Creating an inclusive volunteer philosophy

On 12 October 2023, the Make Your Mark Volunteer Organisers Network heard from HMS Unicorn about developing the philosophy behind their “WaveMakers” volunteering programme.
Our speaker gave the following tips for developing an inclusive volunteer philosophy:
Review your current volunteer programme

Take a look at your current volunteer offer and analyse its strengths and weaknesses. Be sure to speak to other staff at the organisation for their perspectives, as well as consult any existing volunteers through a survey or focus group.

Review any current data that you have about your volunteer programme, and consider if you need to collect any additional data to better inform an inclusive volunteer strategy. Ideally, you’d collect data on volunteers’ backgrounds to track if your programme is attracting a wide range of people, as well as collect feedback from volunteers about the quality of their experience.

Partner with local organisations

Partnering with other local organisations gives you a greater insight into and connection with local communities. These organisations can also promote your volunteer opportunities to their members and audiences, and provide feedback on the inclusiveness of your opportunities. When reaching out about a potential partnership, be sure to highlight the benefits of volunteering for their clients, such as meeting new people, developing skills, building confidence and more.

Develop clear volunteer role descriptions and a thorough induction

Writing up clear volunteer role descriptions enables people to accurately understand what is expected of them. Role descriptions should be clear on what tasks are to be undertaken, and when and where the volunteering will take place, including any information on accessibility and support offered.

Providing all volunteers with a thorough induction ensures that they have all of the key information needed to complete their tasks and be comfortable on-site. It should contain information on your organisation and staff, as well as where volunteers put their bags and coats, where to collect name badges, where the toilets and kitchens are, etc. For some people, it may be their first time volunteering, so it is also helpful to be clear about whether people need permission before going to the toilet or kitchen, how they’re expected to dress and how they are expected to speak with visitors, staff and other volunteers.

Clear role descriptions and a thorough induction can also help to lessen any anxiety around volunteering and encourage people to take part.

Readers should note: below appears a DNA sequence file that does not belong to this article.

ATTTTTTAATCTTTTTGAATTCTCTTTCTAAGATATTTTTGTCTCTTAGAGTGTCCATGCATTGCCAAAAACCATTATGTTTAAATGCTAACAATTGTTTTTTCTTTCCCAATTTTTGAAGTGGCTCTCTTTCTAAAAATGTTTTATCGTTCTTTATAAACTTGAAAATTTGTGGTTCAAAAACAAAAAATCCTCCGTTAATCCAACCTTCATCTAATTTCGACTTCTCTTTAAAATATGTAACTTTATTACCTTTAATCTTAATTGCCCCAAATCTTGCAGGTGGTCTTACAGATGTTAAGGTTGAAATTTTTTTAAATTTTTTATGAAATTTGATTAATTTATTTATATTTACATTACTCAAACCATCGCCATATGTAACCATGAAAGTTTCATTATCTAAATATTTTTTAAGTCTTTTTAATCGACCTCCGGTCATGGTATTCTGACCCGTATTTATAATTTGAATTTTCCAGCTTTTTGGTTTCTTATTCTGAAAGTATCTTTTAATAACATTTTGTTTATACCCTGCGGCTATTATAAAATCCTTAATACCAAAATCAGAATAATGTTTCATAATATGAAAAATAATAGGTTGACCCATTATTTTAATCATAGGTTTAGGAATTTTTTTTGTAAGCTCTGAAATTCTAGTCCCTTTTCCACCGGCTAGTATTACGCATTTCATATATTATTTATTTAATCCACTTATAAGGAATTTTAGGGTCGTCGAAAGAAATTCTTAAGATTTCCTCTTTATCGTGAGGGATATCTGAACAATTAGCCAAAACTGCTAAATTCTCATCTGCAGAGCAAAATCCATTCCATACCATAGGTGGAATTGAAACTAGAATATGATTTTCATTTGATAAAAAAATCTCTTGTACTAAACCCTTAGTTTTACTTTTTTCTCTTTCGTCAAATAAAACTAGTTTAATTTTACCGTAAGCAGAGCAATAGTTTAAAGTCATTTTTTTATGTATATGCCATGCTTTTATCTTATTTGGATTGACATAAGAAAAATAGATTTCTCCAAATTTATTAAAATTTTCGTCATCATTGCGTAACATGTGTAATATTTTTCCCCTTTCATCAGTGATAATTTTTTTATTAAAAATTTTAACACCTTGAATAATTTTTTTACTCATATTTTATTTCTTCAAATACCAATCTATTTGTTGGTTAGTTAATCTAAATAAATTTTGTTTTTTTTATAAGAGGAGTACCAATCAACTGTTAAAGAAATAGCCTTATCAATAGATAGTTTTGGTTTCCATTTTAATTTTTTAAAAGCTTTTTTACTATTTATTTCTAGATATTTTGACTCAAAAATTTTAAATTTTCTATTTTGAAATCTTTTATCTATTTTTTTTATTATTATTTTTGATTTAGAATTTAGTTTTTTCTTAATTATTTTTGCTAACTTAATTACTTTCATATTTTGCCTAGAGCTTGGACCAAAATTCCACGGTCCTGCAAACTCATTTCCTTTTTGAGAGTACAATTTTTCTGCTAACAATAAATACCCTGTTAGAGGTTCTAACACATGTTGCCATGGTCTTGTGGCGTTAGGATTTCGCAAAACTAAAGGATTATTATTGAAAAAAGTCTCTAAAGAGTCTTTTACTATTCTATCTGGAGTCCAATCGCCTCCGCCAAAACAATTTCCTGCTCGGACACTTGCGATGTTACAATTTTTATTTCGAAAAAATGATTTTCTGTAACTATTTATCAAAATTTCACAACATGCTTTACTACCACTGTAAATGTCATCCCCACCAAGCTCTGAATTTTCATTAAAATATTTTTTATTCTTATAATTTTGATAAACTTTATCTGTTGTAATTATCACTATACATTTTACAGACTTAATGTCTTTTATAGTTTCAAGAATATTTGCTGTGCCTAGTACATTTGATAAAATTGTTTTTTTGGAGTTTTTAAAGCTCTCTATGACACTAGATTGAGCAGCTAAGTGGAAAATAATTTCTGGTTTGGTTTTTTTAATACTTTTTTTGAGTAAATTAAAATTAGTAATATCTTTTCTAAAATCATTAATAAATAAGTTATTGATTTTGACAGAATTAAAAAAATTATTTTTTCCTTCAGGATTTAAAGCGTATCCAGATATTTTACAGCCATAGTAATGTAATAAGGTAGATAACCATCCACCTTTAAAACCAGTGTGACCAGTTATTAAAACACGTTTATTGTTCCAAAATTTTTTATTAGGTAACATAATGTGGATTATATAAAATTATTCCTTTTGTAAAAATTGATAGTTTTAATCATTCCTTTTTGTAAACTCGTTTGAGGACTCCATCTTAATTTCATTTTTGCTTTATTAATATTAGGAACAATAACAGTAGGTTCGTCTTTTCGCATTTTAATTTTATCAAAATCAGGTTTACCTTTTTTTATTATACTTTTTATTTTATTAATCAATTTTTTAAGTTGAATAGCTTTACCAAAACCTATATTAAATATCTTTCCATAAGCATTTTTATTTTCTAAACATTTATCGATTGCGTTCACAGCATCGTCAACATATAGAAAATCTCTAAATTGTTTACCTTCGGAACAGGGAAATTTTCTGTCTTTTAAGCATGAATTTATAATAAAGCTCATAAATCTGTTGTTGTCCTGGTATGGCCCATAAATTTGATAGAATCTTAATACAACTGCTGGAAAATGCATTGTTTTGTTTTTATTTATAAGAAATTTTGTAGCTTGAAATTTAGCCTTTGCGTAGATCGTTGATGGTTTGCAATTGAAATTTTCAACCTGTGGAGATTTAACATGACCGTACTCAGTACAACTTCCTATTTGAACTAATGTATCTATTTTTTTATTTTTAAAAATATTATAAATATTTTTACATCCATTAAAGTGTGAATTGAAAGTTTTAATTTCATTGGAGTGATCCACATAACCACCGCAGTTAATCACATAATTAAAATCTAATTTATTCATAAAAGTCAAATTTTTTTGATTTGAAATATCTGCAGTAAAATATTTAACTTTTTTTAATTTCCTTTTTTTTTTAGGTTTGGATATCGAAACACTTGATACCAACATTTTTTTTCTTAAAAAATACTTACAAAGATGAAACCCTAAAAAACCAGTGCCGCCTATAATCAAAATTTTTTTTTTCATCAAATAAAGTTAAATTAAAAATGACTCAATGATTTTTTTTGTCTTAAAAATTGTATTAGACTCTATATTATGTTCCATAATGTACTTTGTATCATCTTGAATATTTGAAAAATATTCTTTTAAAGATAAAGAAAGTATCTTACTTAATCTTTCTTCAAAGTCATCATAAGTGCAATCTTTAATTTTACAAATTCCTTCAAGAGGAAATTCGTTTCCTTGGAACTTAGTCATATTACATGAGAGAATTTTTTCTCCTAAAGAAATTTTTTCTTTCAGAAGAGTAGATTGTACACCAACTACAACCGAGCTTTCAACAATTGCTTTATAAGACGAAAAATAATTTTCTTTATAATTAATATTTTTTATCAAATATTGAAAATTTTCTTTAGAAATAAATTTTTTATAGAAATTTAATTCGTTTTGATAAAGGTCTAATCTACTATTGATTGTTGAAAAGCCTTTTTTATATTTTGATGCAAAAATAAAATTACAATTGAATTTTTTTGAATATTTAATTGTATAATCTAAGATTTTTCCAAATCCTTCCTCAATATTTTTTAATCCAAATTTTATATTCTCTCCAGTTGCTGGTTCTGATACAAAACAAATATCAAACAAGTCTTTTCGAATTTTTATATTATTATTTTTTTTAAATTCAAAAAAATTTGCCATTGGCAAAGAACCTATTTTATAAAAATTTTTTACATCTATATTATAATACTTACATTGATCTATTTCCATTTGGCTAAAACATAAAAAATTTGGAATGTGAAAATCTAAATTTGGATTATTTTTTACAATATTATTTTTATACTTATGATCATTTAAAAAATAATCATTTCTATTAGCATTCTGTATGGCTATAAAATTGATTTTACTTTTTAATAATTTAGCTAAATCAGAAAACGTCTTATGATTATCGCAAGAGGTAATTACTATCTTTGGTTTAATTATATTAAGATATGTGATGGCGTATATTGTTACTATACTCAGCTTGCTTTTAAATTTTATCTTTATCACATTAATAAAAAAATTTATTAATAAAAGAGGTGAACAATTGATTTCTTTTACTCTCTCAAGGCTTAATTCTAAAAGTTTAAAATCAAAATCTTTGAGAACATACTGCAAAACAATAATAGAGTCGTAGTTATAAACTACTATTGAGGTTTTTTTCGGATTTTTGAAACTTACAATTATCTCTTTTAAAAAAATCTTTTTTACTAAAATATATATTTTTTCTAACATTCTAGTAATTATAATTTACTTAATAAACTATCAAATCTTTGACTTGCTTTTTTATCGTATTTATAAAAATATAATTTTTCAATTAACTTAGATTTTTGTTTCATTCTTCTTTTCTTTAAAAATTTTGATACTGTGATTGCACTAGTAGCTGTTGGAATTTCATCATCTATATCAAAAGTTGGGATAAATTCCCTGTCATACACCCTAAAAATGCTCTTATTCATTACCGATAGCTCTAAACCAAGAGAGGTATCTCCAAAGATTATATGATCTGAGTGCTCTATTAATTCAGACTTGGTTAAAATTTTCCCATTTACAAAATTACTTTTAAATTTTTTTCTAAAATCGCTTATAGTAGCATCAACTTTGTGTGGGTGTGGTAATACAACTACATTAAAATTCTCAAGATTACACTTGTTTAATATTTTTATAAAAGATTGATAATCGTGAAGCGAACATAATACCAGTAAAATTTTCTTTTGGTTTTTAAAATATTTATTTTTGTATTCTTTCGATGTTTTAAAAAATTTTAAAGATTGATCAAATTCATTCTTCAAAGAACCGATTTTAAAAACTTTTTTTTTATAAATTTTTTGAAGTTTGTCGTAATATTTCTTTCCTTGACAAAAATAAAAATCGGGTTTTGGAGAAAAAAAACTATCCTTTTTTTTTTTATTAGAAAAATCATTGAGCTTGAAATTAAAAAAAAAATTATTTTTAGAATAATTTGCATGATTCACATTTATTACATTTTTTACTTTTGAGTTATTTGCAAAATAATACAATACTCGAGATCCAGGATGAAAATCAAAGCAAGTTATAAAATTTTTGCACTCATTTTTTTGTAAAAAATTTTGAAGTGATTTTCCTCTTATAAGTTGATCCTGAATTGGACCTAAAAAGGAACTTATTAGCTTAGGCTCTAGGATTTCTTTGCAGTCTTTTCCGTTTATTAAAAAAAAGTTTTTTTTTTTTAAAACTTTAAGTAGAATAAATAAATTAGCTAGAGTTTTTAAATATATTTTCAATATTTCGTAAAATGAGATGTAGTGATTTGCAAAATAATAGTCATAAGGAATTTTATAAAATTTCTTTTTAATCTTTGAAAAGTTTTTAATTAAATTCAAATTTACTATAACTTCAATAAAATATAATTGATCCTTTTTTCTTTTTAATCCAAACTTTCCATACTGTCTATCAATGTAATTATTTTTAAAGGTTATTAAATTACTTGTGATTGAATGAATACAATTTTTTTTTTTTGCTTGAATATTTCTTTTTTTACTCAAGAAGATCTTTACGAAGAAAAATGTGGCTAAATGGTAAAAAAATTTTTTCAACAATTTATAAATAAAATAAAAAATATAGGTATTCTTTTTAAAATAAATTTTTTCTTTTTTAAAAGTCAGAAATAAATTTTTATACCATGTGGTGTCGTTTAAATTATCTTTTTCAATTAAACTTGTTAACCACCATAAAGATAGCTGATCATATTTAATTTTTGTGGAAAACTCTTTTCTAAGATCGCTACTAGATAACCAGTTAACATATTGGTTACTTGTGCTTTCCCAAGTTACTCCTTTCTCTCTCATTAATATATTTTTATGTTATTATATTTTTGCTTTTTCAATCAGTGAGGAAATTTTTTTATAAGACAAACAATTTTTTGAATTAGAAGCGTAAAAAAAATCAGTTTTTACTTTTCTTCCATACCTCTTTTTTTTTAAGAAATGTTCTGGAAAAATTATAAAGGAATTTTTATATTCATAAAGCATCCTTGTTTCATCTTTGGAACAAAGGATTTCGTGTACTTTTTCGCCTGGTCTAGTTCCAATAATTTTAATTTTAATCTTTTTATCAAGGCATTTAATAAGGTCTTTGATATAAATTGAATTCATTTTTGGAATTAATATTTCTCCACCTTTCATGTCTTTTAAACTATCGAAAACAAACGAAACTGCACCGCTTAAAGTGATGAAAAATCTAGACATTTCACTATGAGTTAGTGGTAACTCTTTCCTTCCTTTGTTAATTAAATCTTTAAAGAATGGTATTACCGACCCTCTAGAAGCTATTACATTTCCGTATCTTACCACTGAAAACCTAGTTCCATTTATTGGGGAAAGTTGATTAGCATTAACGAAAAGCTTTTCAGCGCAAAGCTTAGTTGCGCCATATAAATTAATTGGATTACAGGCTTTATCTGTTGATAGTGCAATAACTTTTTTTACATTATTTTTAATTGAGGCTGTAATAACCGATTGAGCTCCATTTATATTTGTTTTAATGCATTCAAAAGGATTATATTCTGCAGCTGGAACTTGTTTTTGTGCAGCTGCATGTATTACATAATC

Set boundaries around your role

It is important to maintain healthy boundaries with your volunteers. For some people, coming on-site to volunteer could be their only social interaction. You shouldn’t be their only support system, and may consider encouraging them to connect with other organisations that can better support them with some of the issues they might be facing, such as with mental health.

Boundaries around your time and capacity are also important. Be realistic about the number of volunteers that you can support, especially if volunteer management is one of many responsibilities you cover in your role. Your volunteering philosophy should focus on measuring the quality of volunteers’ experiences, rather than the sheer quantity of volunteers.

Organise regular reviews with volunteers

Hosting regular reviews with individual volunteers will help you understand how they’re progressing and developing. Asking questions like “what have you done that you’re really proud of?” can help boost volunteers’ confidence and give you an opportunity to personally recognise their efforts and show that they are a really important part of the team.

It’s important to set personalised outcomes for volunteers, depending on what they are hoping to get out of volunteering. Some people may be aiming to move on to further employment or education, whereas others may be volunteering to build their confidence or learn better time management. Celebrating individual volunteer journeys ensures that they have a quality experience.

Learn from other heritage volunteer organisers

We’re all in this together! If you liked this blog and watched the event recording and are keen for more information, you can sign up to Make Your Mark to access a Scotland-wide heritage volunteer organisers network. Joining Make Your Mark will also subscribe you to a monthly e-newsletter with top tips for heritage volunteer organisers. Signing up is free and easy – just fill out this short form.